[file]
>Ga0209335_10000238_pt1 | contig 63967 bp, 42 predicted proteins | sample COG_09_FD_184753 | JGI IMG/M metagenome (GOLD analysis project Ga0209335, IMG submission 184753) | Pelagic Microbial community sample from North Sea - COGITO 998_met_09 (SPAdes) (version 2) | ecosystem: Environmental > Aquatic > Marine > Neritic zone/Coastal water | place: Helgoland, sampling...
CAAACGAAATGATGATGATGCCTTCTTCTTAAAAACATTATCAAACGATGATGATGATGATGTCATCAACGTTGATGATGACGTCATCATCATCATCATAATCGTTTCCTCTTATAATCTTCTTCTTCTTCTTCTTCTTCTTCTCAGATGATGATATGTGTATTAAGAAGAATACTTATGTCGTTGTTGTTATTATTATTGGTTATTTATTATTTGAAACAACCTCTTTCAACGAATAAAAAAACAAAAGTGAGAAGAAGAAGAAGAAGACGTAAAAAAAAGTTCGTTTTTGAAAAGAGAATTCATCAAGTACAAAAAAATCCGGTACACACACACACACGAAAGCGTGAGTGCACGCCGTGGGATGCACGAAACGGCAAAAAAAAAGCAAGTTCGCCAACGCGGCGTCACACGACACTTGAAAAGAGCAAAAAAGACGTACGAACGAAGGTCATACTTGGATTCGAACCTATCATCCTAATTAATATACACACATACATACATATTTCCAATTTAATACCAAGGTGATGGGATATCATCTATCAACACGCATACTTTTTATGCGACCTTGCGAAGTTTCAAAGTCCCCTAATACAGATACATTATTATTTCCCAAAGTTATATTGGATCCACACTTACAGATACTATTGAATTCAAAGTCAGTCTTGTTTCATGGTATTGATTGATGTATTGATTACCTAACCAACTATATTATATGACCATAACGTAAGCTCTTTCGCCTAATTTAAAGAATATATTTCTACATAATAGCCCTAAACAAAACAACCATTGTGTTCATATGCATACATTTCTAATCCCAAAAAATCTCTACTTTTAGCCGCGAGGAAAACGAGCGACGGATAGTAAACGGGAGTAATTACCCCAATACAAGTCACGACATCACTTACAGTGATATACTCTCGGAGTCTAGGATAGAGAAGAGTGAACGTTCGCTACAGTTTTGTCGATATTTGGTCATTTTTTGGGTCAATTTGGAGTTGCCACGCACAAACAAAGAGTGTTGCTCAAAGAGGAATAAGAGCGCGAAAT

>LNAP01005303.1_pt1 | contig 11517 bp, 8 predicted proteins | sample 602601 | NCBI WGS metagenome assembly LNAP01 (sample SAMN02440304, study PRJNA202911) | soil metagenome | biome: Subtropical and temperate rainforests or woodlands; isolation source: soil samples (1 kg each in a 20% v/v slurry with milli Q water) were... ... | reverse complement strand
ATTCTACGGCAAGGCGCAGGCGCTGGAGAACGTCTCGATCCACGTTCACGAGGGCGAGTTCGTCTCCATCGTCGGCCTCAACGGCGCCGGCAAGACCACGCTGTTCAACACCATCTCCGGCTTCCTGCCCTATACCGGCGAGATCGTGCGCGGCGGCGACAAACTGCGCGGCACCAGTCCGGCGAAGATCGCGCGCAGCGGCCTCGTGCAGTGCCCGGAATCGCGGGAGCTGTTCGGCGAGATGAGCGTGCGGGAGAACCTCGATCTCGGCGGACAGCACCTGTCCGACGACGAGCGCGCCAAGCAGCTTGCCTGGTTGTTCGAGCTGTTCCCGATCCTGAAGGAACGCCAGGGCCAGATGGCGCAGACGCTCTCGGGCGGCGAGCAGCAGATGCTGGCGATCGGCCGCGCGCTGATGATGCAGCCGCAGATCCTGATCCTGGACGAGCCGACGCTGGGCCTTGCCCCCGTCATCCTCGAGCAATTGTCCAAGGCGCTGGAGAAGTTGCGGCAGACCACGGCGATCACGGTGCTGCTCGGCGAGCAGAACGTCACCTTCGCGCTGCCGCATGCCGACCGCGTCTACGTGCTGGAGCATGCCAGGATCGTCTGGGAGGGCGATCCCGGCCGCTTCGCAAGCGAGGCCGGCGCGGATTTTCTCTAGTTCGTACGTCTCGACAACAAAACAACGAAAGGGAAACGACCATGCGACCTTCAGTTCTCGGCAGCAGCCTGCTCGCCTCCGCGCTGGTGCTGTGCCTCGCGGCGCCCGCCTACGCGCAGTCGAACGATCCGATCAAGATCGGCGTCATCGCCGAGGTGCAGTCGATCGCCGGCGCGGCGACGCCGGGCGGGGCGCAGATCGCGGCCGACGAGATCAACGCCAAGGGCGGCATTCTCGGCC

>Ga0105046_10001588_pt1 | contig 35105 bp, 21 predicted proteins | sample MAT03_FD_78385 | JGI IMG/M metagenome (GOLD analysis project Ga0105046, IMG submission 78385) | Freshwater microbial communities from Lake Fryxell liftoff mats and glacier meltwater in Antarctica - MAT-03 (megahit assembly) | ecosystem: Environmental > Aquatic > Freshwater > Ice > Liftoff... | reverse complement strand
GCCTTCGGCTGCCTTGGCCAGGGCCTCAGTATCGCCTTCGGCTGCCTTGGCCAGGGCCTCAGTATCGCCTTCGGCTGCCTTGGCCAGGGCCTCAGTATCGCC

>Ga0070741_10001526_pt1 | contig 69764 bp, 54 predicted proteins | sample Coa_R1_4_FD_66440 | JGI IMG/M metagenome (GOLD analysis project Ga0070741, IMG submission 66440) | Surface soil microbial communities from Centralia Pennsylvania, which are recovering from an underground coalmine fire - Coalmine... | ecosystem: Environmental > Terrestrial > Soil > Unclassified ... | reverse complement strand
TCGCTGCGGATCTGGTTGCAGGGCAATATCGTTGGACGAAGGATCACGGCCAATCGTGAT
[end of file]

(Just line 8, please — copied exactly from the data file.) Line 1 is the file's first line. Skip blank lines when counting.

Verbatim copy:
TCGCTGCGGATCTGGTTGCAGGGCAATATCGTTGGACGAAGGATCACGGCCAATCGTGAT